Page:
CNC machining isn’t free, or cheap either, so in reality my solution is likely to be more expensive than just buying the part. Having said that, I am lucky in that I do have some contacts with CNC machines, and they may be able to run the part for me, at little more in const than the material itself.

In my process of exploring options, I also searched out aluminum extruders to see if I could find the profile being used, or something close enough to work. Unfortunately I didn’t find a suitable profile. I did, however, find a shop [quite possibly the shop that makes the extrusion] that specializes in small profile extrusions, and they have no minimum order, which means I wouldn’t have to buy 1000lb of extrusion. The tooling costs seemed quite reasonable, but would still run around $1500, putting it way out of the budget, but something to keep in mind for future projects.  However, in the process, I also learned about the process of manufacturing extrusions and one interesting fact came out in my search that I was not aware of. Aluminum extrusions warp quite a bit from the uneven cooling during manufacture, and they are then stretched back straight in a final process. This gave me an idea… perhaps I can stretch my profile back to straight. This would certainly be the cheapest solution, and should be totally DIYable, provided I can acquire the right tools and jig to do it. Given that this option is very low cost, even to explore, I think I’ll try this as “Plan A” and then fall back to the machined solution as “Plan B” with biting the bullet on buying a new extrusion as “Plan C”. I’m ruling out the the two options as being too complicated, and having too many unknowns in the final outcome.

Advertisements

3 comments

  1. Perhaps OpenRail doubled would fit your needs?


    • I am aware of OpenRail, but thanks. Indeed it is an option, and would have been mentioned in my post had it existed at the time I made the post. Even MakerSlide [which is the inspiration for OpenRail] was in its infancy at the time. As with anything, wait long enough and more and better solutions will arise 🙂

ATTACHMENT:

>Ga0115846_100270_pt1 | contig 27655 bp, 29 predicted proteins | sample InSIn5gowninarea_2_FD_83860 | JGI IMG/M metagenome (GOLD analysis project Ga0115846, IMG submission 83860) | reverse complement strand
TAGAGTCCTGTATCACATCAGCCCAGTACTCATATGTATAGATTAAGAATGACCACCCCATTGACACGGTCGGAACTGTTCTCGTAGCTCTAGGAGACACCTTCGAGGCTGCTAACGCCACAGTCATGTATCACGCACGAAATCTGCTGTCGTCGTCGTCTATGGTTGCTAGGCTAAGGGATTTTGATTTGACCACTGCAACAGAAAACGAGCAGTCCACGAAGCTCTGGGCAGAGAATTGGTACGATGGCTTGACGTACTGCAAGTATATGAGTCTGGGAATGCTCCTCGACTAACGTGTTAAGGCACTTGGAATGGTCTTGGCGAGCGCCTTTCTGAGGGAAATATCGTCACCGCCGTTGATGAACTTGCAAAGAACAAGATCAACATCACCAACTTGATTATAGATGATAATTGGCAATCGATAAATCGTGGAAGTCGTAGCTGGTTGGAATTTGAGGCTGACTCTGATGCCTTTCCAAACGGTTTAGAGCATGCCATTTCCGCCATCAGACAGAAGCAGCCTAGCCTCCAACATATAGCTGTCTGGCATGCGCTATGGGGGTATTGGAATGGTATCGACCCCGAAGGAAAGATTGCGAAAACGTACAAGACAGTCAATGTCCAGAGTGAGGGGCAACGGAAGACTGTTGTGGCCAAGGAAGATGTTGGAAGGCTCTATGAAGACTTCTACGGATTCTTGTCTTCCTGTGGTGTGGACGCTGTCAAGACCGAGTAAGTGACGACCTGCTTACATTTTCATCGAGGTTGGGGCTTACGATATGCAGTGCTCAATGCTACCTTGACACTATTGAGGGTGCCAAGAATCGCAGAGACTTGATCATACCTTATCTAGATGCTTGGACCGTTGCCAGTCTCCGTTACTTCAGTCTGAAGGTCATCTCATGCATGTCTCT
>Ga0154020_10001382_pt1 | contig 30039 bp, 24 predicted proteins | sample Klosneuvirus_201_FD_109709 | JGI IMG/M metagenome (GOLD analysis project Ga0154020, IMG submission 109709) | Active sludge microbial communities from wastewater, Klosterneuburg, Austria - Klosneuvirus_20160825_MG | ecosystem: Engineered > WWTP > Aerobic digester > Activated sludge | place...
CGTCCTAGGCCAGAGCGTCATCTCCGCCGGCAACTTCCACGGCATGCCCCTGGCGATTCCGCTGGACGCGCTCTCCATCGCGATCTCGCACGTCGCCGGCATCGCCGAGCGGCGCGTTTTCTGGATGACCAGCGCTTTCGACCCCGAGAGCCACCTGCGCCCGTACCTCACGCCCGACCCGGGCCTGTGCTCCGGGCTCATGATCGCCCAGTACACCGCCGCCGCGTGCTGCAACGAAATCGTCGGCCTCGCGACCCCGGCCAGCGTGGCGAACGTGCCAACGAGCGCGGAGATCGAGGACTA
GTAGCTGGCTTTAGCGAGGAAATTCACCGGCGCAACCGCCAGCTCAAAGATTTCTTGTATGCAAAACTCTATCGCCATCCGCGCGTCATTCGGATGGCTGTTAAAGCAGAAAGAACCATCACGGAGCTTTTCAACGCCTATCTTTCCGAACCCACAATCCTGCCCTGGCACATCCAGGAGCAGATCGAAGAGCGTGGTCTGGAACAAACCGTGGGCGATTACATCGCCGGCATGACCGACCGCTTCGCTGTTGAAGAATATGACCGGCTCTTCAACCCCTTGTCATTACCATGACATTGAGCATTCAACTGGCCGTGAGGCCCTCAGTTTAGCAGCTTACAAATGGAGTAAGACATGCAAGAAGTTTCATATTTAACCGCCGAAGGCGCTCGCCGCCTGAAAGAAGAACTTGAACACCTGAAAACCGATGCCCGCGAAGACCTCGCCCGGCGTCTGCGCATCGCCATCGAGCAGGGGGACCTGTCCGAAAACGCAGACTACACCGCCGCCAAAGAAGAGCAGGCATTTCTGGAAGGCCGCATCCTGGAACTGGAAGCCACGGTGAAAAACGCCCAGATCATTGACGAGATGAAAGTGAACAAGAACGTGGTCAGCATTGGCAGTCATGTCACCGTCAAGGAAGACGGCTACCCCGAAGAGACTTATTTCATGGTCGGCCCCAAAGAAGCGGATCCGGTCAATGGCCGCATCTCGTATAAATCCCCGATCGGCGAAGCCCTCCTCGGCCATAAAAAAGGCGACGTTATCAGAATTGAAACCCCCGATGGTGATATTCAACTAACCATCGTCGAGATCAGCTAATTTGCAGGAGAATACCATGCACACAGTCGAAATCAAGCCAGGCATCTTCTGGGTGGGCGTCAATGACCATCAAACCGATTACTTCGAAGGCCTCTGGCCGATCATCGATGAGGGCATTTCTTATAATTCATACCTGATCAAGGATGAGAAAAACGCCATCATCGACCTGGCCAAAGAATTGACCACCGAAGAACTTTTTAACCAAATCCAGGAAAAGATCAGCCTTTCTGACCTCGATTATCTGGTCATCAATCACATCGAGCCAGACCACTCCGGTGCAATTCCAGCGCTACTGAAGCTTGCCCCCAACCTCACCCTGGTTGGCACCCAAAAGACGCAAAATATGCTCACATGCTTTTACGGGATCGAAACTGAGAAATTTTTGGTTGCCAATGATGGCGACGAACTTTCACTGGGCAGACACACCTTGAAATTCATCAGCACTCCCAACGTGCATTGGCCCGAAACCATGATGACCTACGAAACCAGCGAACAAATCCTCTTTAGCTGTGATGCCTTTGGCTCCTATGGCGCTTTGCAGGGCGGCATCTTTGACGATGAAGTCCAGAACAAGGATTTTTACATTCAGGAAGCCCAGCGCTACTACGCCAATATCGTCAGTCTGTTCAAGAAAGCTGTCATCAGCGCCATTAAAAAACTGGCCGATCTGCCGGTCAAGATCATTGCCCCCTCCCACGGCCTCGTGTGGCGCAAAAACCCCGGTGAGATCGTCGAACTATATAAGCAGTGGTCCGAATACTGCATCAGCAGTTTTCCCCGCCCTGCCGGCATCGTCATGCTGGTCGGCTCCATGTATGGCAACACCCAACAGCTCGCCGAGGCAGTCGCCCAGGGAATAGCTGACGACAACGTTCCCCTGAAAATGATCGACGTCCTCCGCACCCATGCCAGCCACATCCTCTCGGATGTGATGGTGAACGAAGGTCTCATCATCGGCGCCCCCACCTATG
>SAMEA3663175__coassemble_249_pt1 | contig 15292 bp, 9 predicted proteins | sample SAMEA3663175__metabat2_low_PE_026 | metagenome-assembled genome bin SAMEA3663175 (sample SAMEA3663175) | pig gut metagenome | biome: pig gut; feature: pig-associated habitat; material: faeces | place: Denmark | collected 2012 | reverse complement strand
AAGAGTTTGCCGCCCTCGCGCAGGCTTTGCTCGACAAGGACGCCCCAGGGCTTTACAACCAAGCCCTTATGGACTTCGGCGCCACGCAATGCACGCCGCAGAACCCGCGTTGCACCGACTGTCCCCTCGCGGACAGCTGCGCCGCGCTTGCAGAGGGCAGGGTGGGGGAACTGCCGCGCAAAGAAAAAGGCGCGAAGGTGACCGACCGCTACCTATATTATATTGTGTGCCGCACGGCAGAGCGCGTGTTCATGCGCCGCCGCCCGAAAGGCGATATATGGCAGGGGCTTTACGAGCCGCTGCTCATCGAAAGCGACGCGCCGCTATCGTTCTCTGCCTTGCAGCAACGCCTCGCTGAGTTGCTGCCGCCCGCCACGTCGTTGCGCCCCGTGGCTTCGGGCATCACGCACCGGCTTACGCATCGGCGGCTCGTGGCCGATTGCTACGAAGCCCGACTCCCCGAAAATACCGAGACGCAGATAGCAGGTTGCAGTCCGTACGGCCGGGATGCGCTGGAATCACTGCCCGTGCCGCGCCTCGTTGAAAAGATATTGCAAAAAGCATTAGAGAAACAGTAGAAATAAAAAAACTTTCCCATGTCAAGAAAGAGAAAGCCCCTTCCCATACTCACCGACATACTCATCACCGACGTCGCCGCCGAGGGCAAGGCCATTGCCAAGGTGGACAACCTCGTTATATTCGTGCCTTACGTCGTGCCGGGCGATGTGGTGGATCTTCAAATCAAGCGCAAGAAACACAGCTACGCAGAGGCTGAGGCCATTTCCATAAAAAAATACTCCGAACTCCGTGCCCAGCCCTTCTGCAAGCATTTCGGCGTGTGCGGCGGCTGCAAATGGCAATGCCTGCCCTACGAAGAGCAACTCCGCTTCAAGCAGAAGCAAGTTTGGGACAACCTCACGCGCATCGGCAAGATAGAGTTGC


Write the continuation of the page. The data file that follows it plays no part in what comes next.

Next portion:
As expensive as it is, I decided to go with the replacement part from ULS. I decided in the end that altering the moving mass was going to introduce too many unknowns into an already well engineered system, meaning it will likely take me a lot more work to get things running smoothly again. If desigining from teh ground-up I would certainly have MakerSlide and OpenRail at the top of my list.


  2. “I decided in the end that altering the moving mass was going to introduce too many unknowns into an already well engineered system”
    I agree there. Sometimes your just better off with the original part then spending a week on trying to get something that does not fit, to fit 🙂 Thanks for the reply



Leave a Reply

Fill in your details below or click an icon to log in:

WordPress.com Logo

You are commenting using your WordPress.com account. Log Out / Change )

Twitter picture

You are commenting using your Twitter account. Log Out / Change )

Facebook photo

You are commenting using your Facebook account. Log Out / Change )

Google+ photo

You are commenting using your Google+ account. Log Out / Change )

Connecting to %s

%d bloggers like this: